Background: While evidence suggests that intensive aphasia therapy is associated with positive patient outcomes, speech language pathologists continue to report delivering therapy at low intensity schedules. Investigation of the barriers and enablers of delivering intensive therapy in hospital settings is needed to help address this evidence–practice gap.
Aims: To explore clinicians’ perceptions of delivering high intensity aphasia treatment through three different service models and their recommendations for future directions in implementing high intensity aphasia clinics in a public health setting.
Methods & Procedures: A sequential mixed methods design was employed. Thirteen speech language pathologists who provided intensive aphasia therapy to 31 patients across three facilities as part of a larger study consented to participate. Participants contributed to a log of barriers and facilitators while delivering treatment and completed a questionnaire in the last week of treatment. Findings were used to inform the question guide for a focus group interview conducted with nine of the clinicians post-treatment.
Outcomes & Results: Most clinicians found the increased intensity of treatment more difficult to deliver than standard treatment, and reported barriers included patient fatigue, patient personal factors, locating resources, scheduling and coordination issues, and clinician workload and potential burn-out. Emotional challenges were less expected and were potentially intensified by the frequency of contact with patients. Despite this, clinicians remained dedicated, and were motivated by patient progress, peer support and the opportunity to prove the worth of speech language pathology. They were positive about the perceived benefits of patient confidence, clinician development, teamwork, and the relationships that formed between patients, carers and clinicians.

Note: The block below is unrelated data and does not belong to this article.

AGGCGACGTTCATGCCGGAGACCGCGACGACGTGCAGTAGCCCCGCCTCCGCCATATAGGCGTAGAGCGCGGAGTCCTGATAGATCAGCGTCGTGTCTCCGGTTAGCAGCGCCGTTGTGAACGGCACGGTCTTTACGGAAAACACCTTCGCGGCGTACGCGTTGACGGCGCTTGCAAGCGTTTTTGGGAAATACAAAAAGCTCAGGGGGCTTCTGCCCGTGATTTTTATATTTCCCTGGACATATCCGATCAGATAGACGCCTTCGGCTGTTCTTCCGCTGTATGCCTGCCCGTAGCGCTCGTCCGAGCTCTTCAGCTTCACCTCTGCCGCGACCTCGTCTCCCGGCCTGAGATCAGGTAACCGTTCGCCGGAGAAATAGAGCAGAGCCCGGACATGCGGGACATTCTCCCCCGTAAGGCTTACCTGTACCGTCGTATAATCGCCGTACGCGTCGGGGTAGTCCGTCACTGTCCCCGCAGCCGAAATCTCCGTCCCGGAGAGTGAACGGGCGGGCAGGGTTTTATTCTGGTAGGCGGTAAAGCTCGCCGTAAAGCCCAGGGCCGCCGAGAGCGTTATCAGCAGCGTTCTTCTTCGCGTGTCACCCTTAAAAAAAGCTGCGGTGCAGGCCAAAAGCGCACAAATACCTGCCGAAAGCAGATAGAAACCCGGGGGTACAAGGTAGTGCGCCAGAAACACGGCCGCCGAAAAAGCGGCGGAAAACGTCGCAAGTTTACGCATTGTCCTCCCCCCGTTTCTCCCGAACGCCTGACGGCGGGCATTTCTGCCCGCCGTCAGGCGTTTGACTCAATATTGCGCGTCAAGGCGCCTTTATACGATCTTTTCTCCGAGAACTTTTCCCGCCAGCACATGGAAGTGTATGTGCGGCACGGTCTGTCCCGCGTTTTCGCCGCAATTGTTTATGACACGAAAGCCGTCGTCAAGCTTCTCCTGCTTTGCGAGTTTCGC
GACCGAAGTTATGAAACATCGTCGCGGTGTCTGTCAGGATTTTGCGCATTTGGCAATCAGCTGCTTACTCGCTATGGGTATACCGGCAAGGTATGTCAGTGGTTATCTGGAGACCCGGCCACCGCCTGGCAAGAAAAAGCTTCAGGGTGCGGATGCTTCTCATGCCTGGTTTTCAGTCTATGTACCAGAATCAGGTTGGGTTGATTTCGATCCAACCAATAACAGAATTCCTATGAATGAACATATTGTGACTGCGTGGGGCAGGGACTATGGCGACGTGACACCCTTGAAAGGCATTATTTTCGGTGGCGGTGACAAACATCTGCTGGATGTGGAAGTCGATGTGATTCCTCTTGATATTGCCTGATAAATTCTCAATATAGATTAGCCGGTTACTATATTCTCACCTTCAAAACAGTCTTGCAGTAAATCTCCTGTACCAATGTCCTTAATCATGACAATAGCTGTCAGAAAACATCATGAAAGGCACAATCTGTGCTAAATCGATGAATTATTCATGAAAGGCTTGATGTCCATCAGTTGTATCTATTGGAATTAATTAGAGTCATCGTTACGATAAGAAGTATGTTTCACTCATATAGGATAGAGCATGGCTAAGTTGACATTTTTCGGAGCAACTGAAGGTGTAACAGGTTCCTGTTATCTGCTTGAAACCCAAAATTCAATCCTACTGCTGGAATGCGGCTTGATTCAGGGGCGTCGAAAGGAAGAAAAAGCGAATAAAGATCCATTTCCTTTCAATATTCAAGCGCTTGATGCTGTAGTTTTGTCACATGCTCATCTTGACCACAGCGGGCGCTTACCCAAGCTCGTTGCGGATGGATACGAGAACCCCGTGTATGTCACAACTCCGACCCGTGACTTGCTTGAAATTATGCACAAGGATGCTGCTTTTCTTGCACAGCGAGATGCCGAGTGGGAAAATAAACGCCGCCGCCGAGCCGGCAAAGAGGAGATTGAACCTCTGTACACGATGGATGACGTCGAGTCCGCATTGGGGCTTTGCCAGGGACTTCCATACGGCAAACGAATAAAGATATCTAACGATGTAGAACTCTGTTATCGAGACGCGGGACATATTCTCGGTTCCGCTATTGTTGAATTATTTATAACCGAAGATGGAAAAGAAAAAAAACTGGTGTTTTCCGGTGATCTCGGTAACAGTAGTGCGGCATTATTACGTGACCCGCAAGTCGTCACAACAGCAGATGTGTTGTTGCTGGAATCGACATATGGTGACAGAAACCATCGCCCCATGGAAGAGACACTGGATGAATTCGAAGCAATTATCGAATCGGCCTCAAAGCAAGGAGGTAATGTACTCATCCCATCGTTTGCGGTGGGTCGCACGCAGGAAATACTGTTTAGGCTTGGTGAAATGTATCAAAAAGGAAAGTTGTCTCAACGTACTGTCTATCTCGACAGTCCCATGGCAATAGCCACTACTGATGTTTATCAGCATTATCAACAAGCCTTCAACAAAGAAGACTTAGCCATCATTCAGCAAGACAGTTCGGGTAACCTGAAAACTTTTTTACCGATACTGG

Conclusions: Clinicians agreed that delivering the treatment brought great rewards and benefits, but also challenges. Communicating the benefits and finding ways to address the barriers identified by the participants of this study may be instrumental in assisting future implementation of high intensity models of aphasia treatment in existing services.